Gazan students unable to study in West Bank
Sunday, February 13 was a sad day for Walid Muhanna. He was supposed to begin the final semester of his engineering studies at Bir Zeit University, north of Ramallah. Instead, he sat at his parents' home in Gaza, imagining his fellow students sitting in the lecture halls that have been the center of his life for the past four years. The distance between home and university, Gaza and Bir Zeit - an hour's drive - turned out to be unbridgeable.
Muhanna rented an apartment in Bir Zeit together with three friends from Gaza, fellow engineering students. All four were awake on the night of November 18, 2004. Bashar Abu Shahala was studying in his room. The other three - Muhanna, Bashar Abu Salim and Mohammad Matar - chatted and watched television. Suddenly, they realized that soldiers were surrounding the house. The soldiers burst into the apartment shortly thereafter. "They treated us like criminals," Abu Shahala said. "They ordered us to gather our belongings and blindfolded us, handcuffed us. First they took us to [the Israel Defense Forces base at] Beit El. I gather that's where they took us, because of the distance. Afterward, they moved us to Ofer [prison]. That was Thursday night. Because of Friday-Saturday, they left us locked up until Sunday morning, and then they put us back in the vehicle and dumped us at the Erez checkpoint [outside the Gaza Strip]."
The four began their studies in October 2000. They had a six-month transit permit, and when the intifada erupted, all civil coordination between Israel and the Palestinian Authority was frozen. Israel did not issue or renew permits for transit between the Gaza Strip and the West Bank.
They had to choose either to stop studying at Bir Zeit and return to Gaza, or to continue at Bir Zeit, perhaps not see their family for years, and live in fear of an Israeli policeman or soldier discovering they had no permit and deporting them to Gaza. Many of the 350 Gazans enrolled at Bir Zeit in 2000 decided to return home when their West Bank permits expired. Many others gave up any idea of attending Bir Zeit, the most prestigious university in the PA.
At the beginning of 2005 there were only 35 Gazans studying at Bir Zeit. They hadn't seen their family and friends in four years. Abu Salim's father died in the interim, and he couldn't attend the funeral. Returning home would spell the end of his studies.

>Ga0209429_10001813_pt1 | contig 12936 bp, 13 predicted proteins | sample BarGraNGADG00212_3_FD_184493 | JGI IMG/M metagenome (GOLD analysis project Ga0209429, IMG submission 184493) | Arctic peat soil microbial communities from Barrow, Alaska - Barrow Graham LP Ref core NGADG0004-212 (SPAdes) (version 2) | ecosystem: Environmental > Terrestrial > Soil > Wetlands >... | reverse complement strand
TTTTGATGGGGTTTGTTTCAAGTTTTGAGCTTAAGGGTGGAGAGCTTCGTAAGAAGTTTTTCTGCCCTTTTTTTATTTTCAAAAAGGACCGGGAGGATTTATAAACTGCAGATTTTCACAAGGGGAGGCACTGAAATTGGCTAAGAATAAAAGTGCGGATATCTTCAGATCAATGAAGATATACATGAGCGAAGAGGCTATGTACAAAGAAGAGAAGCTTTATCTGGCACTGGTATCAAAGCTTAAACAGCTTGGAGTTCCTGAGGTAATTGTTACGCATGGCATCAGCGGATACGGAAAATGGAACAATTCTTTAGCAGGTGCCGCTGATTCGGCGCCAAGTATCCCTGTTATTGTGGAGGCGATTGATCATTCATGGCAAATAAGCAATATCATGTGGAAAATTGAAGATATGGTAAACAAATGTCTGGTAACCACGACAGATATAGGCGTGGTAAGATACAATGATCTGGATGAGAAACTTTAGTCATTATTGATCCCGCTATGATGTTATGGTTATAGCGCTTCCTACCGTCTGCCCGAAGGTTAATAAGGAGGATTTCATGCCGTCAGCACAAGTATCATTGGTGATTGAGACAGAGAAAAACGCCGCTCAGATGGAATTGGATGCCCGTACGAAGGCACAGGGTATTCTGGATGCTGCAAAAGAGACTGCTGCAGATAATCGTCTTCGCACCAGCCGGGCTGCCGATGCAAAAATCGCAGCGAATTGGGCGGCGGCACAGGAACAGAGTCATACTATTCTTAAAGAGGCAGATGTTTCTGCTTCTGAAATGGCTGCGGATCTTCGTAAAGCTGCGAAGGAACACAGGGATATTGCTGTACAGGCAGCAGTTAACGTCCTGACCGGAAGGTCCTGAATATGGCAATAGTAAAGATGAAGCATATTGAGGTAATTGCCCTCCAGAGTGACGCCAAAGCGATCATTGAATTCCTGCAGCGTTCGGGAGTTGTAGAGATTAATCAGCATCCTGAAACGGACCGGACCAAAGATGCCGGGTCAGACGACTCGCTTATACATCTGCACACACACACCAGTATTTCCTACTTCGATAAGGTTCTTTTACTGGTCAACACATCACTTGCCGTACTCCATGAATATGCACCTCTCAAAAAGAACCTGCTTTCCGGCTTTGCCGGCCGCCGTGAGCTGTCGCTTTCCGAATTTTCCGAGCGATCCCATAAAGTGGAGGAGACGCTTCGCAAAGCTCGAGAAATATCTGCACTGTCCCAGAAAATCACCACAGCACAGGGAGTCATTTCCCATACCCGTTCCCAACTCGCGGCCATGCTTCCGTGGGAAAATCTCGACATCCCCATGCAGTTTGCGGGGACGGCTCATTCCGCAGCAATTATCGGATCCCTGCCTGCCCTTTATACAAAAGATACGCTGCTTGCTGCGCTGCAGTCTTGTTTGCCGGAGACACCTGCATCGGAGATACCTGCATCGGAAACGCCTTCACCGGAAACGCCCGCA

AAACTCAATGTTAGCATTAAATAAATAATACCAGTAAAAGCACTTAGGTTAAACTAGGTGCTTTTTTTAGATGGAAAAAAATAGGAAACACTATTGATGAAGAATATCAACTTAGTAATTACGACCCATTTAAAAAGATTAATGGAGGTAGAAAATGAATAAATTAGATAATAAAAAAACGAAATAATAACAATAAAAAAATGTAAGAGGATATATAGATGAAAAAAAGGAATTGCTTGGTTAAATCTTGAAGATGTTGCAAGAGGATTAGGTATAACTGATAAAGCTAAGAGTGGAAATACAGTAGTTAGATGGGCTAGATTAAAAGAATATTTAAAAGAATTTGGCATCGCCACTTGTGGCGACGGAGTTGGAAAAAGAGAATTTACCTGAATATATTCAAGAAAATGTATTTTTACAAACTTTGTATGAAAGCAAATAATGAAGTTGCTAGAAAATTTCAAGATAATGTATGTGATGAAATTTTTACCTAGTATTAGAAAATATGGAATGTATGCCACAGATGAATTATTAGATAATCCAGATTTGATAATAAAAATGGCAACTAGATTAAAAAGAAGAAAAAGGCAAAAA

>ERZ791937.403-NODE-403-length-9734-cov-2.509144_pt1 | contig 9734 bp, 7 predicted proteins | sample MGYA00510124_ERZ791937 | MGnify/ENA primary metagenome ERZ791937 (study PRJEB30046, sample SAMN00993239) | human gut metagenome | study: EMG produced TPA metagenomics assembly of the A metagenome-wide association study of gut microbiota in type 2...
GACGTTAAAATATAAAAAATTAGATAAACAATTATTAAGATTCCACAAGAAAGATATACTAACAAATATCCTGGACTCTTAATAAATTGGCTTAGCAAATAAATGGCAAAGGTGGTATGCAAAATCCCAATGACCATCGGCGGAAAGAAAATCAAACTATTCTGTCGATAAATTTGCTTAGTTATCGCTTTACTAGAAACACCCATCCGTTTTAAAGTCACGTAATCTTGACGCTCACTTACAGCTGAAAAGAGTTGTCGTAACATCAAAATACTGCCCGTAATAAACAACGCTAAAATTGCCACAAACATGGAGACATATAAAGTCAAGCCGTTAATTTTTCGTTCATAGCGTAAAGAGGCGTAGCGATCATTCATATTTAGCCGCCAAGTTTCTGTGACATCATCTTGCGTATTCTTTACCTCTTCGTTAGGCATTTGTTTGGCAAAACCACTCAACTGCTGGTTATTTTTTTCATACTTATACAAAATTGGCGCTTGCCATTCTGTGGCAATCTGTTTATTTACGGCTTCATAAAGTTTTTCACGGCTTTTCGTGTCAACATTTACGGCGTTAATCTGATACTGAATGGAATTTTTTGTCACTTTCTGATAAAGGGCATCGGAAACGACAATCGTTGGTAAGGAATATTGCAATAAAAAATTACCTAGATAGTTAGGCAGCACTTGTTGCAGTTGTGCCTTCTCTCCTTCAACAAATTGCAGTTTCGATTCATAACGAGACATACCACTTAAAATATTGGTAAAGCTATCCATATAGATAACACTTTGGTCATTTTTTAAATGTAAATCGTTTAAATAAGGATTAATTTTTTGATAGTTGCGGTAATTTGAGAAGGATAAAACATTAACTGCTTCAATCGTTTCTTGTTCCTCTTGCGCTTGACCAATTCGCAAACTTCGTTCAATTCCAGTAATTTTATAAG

When the four were arrested, the IDF legal adviser promised the university's attorney, Elia Theodory, that the students would not be deported to Gaza before he had a chance to take legal action. But on the morning of Sunday, November 21, Theodory was told that the four were in Gaza.
Bir Zeit initiated an international media campaign against the deportations and asked people to protest to the defense minister and the IDF legal adviser. Union representatives in Australia and Britain, and lecturers at universities in Israel and abroad protested, articles were published. French-Jewish academics and human rights activists sent a protest letter. The British historian Eric Hobsbawm wrote, "I would like to protest against measures of this kind, both as a Jew and as a member of the international academic community." Some said that it was measures of this kind that have lead them to boycott Israeli academic institutions.
A fortnight after the deportations an officer in the military legal adviser's office proposed a compromise to Theodory: The four would be allowed to return on condition they promise in writing to return to Gaza upon graduating. This could be a positive precedent, Theodory said. "In principle, it's obvious this is an occupation policy that must be resisted. Gaza, the West Bank and East Jerusalem are one entity, and we cannot have a single Palestinian needing an Israeli permit to move from place to place in this entity. But you also have to be realistic, to examine existing conditions."
However, fearing it would set a negative precedent - cooperating with Israel's interference in Palestinians' freedom to live where they like - the university announced that if the students signed the guarantee, they would be doing so as individuals. Meanwhile time passed, Theodory's contact in the IDF legal adviser's office left the army, and the students weren't convinced that signing would guarantee them IDF permission to return to school.
The IDF Spokesman said in response that since passage between the Gaza Strip and West Bank has been exploited for terrorism purposes, changes of address are not possible, although "humanitarian and unusual cases are handled on a case by case basis."
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